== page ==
Was Foucault a closet Habermasian?

by Henry on July 17, 2006

Jim Johnson summarizes the argument of one of his more provocative papers on the way to making some points about photography, architecture and Guantanamo.

I always have found it curious how academic political theorists in the U.S. have taken up “postmodern” thinkers to try to argue for a more or less relentlessly skeptical stance, one that presumes we have no more or less stable normative criteria for assessing politics. Nearly a decade ago (1997) I published a paper in Political Theory entitled “Communication, Criticism and the Postmodern Consensus.” There I suggested that far from being systematically skeptical about the grounds of normative criticism, postmodern thinkers actually are committed to a standard of equal and reciprocal communication. … Foucault … goes on to explain that disciplinary institutions—not just prisons, but schools, the military, factories, hospitals, mental health clinics—“have the precise role of introducing insuperable asymmetries and excluding reciprocities” … [In] Jeremy Bentham’s panopticon … “Each individual, in his place, is securely confined to a cell from which he is seen from the front by the supervisor; but the side walls prevent him from coming into contact with his companions. He is seen but he does not see; he is the object of information, never a subject of communication” (Foucault 1979, 200 stress added).
As I wrote then and still think: “What Foucault seems to argue here—and what the postmodern consensus obscures—is that disciplinary power is normatively objectionable precisely because it imposes unequal, asymmetrical, non-reciprocal relations and because, in so doing, it obliterates the sorts of extant communicative relations that, potentially at least, could promote social relations characterized by equality, symmetry and reciprocity.” Foucault does not think we actually all inhabit a “disciplinary society” – at least he didn’t think so in the mid-1970s. He (like Hobbes writing about a different modality of power in The Leviathan) was warning us about the dangerous tendencies of modern societies.

One of the reasons that I enjoy Jim’s papers is that he’s a bit of a shit-stirrer. But I also really like this reading on its own merits; it seems to me to extract much of what’s valuable and important about Foucault’s work. To me, Foucault is a little like Bourdieu – his theory of power is less valuable as an abstraction than as a method; an intellectual tool for critiquing social practices that we would otherwise take for granted. But for a critique to really work, it should hint (at the very least) at a vision of how things might be better if they were organized differently. The Foucault of Discipline and Punish isn’t entirely the Foucault who wrote The Order of Things and is more attractive for it (just as the Marx of the Eighteenth Brumaire is more attractive and complicated than the Marx of the Grundrisse).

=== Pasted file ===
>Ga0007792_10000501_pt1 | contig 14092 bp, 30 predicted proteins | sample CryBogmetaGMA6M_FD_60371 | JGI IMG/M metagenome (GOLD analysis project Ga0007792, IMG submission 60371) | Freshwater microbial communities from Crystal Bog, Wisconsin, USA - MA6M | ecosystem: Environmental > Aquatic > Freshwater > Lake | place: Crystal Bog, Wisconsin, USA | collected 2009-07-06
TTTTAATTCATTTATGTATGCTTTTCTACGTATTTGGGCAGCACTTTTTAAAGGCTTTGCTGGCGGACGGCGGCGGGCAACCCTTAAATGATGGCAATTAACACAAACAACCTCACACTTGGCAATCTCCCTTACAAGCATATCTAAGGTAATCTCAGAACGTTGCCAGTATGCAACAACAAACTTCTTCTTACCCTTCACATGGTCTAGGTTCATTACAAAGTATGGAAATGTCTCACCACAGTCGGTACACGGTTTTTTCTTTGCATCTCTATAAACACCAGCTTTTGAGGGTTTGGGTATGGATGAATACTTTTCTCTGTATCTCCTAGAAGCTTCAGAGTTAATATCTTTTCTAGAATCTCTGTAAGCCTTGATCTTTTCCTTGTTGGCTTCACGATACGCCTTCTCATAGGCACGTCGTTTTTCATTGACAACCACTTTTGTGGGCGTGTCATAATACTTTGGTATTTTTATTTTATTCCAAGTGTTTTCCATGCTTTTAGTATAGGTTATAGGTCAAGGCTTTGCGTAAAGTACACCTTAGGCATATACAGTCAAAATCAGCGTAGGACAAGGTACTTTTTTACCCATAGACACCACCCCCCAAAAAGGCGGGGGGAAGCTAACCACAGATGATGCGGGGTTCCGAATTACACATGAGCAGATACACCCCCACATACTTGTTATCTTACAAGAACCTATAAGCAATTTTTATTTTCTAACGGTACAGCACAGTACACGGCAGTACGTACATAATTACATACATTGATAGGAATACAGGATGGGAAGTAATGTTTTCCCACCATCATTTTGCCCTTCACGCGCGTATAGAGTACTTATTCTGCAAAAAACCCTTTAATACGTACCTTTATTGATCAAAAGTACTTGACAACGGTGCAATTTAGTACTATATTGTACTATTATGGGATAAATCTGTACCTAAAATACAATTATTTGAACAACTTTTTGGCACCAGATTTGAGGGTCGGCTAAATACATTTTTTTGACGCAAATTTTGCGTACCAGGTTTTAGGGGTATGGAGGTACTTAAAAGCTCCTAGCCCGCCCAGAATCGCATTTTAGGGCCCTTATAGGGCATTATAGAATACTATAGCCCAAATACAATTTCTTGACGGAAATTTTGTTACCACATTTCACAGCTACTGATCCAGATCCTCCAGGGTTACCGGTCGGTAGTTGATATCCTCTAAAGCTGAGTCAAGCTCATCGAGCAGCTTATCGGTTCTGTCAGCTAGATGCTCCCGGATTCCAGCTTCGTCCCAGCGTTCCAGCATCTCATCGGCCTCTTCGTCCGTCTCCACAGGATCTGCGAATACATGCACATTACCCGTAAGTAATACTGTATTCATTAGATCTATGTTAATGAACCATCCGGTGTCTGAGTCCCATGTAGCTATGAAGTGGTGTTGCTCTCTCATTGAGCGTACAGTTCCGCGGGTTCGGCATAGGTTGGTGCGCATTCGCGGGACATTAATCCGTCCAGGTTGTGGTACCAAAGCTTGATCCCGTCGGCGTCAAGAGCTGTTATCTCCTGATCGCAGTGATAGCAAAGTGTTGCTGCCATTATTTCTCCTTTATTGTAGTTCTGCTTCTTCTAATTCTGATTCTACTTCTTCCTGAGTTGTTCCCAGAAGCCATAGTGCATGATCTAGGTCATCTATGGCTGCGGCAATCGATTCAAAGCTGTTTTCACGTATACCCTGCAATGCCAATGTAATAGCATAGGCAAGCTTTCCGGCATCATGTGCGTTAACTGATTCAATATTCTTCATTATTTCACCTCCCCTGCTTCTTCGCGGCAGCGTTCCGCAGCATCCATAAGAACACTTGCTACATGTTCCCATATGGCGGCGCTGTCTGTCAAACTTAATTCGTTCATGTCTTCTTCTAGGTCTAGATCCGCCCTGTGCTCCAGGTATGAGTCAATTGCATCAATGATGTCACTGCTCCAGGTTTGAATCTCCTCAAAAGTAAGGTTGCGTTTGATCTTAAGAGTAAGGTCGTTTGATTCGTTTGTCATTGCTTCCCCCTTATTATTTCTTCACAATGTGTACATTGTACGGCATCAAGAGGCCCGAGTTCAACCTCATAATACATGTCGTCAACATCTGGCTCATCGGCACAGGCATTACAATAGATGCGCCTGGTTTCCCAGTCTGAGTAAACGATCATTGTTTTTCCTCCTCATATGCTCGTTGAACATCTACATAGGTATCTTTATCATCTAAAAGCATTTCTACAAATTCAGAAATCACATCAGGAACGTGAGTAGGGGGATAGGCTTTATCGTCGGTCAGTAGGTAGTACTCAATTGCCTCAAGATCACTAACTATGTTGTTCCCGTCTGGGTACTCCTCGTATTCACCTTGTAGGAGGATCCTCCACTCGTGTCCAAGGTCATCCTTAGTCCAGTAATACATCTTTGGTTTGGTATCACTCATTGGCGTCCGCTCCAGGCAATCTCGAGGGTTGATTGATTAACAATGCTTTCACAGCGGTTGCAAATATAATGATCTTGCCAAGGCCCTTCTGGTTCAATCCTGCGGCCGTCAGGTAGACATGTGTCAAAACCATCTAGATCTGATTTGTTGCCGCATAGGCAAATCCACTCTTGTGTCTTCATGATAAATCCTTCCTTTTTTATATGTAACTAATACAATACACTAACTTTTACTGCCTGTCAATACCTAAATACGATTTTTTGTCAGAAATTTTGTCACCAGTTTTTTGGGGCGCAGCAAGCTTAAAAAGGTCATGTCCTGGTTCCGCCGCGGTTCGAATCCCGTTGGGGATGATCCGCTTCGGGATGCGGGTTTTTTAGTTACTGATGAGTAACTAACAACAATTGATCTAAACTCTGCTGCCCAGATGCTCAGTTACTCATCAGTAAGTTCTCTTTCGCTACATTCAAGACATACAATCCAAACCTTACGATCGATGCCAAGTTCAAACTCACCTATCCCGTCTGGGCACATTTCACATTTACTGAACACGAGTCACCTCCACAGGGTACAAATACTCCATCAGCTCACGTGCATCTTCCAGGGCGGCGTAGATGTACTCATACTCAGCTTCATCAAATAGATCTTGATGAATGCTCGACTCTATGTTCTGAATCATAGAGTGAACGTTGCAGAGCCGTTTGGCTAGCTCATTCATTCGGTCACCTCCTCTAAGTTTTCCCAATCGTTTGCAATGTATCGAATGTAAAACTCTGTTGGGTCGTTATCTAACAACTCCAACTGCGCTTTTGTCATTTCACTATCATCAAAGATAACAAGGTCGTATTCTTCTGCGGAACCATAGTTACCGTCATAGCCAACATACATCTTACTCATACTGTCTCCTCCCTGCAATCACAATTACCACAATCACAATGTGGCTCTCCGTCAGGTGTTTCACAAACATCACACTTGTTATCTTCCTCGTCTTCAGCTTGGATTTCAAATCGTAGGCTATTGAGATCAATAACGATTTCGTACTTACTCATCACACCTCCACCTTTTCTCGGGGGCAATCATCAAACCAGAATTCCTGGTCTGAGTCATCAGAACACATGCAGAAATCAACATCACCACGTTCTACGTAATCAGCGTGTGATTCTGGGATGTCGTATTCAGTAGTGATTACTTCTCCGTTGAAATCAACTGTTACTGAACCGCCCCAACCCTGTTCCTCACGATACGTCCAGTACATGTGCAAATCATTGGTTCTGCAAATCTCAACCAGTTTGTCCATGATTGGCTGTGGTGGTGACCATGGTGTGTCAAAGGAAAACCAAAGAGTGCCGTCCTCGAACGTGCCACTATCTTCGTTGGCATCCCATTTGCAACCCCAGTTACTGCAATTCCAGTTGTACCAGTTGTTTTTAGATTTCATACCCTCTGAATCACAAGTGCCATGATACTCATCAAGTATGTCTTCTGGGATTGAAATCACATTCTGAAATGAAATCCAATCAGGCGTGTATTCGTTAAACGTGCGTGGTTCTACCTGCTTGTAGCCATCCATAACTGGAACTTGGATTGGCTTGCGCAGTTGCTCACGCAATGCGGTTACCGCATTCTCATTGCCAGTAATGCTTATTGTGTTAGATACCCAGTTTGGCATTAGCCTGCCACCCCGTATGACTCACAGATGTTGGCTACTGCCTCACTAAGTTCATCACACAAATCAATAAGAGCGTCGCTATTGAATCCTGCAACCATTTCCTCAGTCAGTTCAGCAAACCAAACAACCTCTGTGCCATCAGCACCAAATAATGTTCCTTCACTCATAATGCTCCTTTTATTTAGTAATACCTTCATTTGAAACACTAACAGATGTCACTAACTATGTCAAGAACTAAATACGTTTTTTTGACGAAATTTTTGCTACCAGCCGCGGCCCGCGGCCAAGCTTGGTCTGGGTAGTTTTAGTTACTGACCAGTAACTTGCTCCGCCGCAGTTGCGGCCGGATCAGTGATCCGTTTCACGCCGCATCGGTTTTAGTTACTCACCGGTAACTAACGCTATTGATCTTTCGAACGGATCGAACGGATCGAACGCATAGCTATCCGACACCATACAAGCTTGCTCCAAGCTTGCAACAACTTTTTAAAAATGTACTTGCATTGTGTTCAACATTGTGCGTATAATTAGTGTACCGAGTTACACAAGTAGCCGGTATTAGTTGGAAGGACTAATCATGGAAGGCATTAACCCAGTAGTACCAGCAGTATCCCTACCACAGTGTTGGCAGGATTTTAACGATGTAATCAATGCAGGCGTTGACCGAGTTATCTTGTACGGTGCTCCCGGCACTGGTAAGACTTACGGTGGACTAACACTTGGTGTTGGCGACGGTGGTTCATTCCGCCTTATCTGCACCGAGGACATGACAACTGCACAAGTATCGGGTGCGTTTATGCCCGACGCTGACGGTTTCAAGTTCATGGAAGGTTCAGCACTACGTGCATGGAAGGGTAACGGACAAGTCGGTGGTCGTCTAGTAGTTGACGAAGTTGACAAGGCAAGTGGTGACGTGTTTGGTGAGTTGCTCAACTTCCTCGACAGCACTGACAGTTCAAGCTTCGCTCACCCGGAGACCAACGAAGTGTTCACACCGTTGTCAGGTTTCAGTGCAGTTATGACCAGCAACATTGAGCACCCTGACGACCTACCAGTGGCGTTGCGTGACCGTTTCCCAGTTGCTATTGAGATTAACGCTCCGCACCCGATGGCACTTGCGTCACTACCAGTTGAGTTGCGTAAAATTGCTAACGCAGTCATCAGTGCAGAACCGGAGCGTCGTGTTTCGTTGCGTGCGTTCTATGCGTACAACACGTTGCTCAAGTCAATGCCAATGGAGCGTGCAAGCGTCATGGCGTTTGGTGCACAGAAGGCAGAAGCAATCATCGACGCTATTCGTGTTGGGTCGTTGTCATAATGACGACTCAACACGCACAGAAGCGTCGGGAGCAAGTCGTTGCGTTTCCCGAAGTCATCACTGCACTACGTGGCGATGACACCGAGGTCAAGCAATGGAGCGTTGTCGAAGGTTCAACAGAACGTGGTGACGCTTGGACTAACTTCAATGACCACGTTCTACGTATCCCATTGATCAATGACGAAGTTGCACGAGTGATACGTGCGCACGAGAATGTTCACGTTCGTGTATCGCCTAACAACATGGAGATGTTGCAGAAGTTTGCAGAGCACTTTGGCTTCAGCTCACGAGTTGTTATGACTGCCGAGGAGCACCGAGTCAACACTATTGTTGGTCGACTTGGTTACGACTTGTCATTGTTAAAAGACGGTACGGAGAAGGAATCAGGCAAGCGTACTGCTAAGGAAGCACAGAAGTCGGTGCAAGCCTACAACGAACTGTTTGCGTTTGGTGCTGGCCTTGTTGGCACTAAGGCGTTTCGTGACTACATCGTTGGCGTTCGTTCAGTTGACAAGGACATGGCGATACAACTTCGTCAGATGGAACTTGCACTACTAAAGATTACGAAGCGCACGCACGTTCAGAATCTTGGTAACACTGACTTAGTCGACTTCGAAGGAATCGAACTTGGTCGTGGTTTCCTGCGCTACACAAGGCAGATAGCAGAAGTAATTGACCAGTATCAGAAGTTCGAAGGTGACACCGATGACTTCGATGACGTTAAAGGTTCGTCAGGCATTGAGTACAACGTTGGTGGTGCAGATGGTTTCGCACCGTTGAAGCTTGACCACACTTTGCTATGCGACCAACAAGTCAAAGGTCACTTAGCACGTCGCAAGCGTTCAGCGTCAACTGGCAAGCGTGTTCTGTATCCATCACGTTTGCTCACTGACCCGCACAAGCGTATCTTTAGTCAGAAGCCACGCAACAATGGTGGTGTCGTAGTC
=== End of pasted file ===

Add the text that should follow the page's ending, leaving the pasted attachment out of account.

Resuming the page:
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{ 34 comments }

1

Neil 07.17.06 at 9:15 pm

The Foucault of Discipline and Punish isn’t entirely the Foucault who wrote The Order of Things and is more attractive for it

The earlier Foucault has about as much in common with the later as, say, Tractatus Wittgenstein with PI Wittgenstein. DP is (implicitly) a critique of pretty much all the fundamental assumptions of OT, including the thoroughgoing relativism of the early work. Foucault obscured this by never ackknowledging it.

2

vivian 07.17.06 at 9:19 pm

Y’know, I got slammed, repeatedly, brutally and wittily when, as a 1st year grad student, I asserted that Foucault wasn’t normatively a relativist, merely deeply pessimistic about positive changes. (Prof was genius + perpetually jetlagged + going through divorce.) Had someone else in the class brought up photography as well, we could have tag-teamed him.

F recognized that the problem with giving advice (esp for revolutions) is that both sides read it and learn from it – good advice is self-obsolescing. If he’s right, and I think he is, then how much hint can he give of alternative arrangements? How realistic do those arrangements have to be – we can imagine almost anything as variously pleasant and awful.

3

fifi 07.17.06 at 10:17 pm

Wasn’t he also a closet Islamist? It was a big closet.

4

mcd 07.17.06 at 11:37 pm